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Originally published Thursday, January 19, 2012 at 12:03 AM

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Movie review

'Red Tails': an inspirational tale of the Tuskegee Airmen

A movie review of "Red Tails," a George Lucas-produced film about the Tuskegee Airmen that wanders from wildly entertaining to schoolroom instructive to one-note flatness.

McClatchy Newspapers

Movie review 2.5 stars

'Red Tails,' with Nate Parker, David Oyelowo, Cuba Gooding Jr., Terrence Howard, Bryan Cranston. Directed by Anthony Hemingway. 120 minutes. Rated PG-13 for some sequences of war violence. Several theaters.

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Despite stunning aerial scenes and good intentions, the George Lucas-produced "Red Tails" is grounded by clumsy dialogue, a meandering plot and the occasional jarring anachronism.

It's an "inspired by" tale of the Tuskegee Airmen that wanders from wildly entertaining to schoolroom instructive to one-note flatness.

It's not the fault of the cast. Cuba Gooding Jr. and Terrence Howard may be the best known, but the actors playing the fighter pilots are outstanding. Nate Parker as Captain Marty "Easy" Julian is a restrained trained pilot, while David Oyelowo plays the talented, difficult Joe "Lightning" Little.

In 1941, the black airmen, trained at Tuskegee Institute, broke the racial barrier. The pilots and ground crew were determined to contradict a 1925 Army War College study that concluded blacks were "mentally inferior to the white man."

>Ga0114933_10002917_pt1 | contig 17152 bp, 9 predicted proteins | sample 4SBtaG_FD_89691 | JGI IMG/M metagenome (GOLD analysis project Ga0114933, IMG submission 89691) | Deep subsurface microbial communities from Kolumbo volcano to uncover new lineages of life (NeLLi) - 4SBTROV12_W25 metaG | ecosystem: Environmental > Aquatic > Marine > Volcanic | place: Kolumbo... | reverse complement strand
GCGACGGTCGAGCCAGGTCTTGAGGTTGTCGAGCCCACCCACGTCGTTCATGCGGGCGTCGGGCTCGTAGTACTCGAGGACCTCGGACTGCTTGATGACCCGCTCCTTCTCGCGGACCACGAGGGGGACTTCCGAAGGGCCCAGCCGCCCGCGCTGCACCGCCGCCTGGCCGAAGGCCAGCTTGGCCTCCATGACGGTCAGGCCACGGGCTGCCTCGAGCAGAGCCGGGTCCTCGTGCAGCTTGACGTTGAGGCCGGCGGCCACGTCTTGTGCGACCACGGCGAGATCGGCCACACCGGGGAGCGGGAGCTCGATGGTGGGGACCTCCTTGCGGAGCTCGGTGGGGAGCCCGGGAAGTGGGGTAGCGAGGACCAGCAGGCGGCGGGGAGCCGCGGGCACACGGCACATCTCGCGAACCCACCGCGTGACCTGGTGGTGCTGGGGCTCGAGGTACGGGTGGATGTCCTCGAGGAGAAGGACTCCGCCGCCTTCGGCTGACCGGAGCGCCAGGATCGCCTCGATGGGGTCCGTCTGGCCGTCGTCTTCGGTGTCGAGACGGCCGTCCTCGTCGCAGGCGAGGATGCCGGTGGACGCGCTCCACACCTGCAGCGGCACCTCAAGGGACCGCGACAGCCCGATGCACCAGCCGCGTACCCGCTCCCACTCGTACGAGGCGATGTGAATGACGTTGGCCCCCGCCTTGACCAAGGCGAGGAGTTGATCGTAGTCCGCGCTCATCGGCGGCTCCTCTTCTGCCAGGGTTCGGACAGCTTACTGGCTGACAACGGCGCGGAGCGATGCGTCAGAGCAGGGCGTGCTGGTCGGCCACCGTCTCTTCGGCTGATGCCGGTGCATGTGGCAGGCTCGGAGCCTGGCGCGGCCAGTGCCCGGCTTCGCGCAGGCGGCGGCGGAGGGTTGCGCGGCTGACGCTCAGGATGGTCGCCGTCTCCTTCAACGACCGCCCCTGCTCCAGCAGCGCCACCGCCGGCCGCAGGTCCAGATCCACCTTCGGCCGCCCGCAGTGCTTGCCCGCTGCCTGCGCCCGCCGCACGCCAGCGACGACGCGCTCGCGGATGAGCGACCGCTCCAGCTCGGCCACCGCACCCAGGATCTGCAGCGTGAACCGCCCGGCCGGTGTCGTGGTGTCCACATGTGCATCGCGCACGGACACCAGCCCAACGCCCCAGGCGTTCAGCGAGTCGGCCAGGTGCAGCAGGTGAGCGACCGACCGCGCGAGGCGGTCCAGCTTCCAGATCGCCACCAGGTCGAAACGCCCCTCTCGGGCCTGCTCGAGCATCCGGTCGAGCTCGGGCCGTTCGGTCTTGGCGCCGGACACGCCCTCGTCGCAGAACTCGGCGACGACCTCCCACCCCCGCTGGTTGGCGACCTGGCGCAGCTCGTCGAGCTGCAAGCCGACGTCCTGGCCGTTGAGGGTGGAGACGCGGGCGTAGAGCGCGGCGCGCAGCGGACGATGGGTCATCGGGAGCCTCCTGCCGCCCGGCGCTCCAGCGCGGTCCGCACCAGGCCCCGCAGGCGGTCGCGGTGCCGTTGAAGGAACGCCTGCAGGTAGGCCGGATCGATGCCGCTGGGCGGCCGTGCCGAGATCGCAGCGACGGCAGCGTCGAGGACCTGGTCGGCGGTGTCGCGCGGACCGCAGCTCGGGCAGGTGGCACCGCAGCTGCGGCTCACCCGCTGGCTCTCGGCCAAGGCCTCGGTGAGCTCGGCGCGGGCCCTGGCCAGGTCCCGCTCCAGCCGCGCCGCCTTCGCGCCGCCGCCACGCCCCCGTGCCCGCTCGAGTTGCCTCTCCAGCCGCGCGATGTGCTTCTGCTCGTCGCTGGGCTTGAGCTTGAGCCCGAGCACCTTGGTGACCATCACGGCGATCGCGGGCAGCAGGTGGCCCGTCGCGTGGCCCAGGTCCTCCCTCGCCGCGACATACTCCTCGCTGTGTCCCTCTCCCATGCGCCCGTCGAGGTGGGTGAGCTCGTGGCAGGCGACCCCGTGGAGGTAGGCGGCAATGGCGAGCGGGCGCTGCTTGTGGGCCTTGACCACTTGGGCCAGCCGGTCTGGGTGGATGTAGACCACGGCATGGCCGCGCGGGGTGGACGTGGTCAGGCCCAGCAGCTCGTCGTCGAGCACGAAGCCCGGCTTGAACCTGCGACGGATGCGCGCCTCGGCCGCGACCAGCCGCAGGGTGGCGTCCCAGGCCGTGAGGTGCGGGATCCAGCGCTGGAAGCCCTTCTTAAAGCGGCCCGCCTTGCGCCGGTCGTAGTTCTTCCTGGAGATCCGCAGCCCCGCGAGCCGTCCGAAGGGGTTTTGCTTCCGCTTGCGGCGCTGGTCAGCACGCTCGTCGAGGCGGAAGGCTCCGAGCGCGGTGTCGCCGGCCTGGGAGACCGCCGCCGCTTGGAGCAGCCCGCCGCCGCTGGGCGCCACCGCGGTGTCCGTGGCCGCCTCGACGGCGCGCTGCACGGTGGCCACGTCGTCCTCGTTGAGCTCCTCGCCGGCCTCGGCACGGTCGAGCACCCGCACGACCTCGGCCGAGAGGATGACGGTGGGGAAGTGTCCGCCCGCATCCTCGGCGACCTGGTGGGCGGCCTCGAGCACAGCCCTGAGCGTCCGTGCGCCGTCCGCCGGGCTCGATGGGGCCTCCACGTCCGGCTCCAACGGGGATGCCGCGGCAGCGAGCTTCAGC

They proved their worth when the 332nd Fighter Group, with its red-tailed airplanes, was assigned to protect U.S. bomber groups attacking Germany. They brought the vast majority home safely.

In one of the finer scenes in "Red Tails," a group of black pilots walking past the Officers Club in Italy are called back by a white officer. Reluctantly they turn around to face what they believe will be an attack. Instead, the officer wants to thank them — he's a bomber pilot and the Red Tails had brought him and his 10-man crew back alive.

The love story between Little and an Italian girl who he marries begs the question of what would happen to them after the war. Would he be able to take her home to America? Would he come back for her? The film answers the immediate question, but not the larger one.

"Red Tails" also is hampered by the occasional use of anachronisms, like "man up," which jars the audience out of 1944.

Lucas, appearing on Jon Stewart's "The Daily Show," said he wanted to make "an inspirational [movie] for teenage boys. I wanted to show that they had heroes, real American heroes, they're patriots that helped make the country what it is today."

In that, at least, he has succeeded. "Red Tails" will make you want to read the history of the Tuskegee Airmen.

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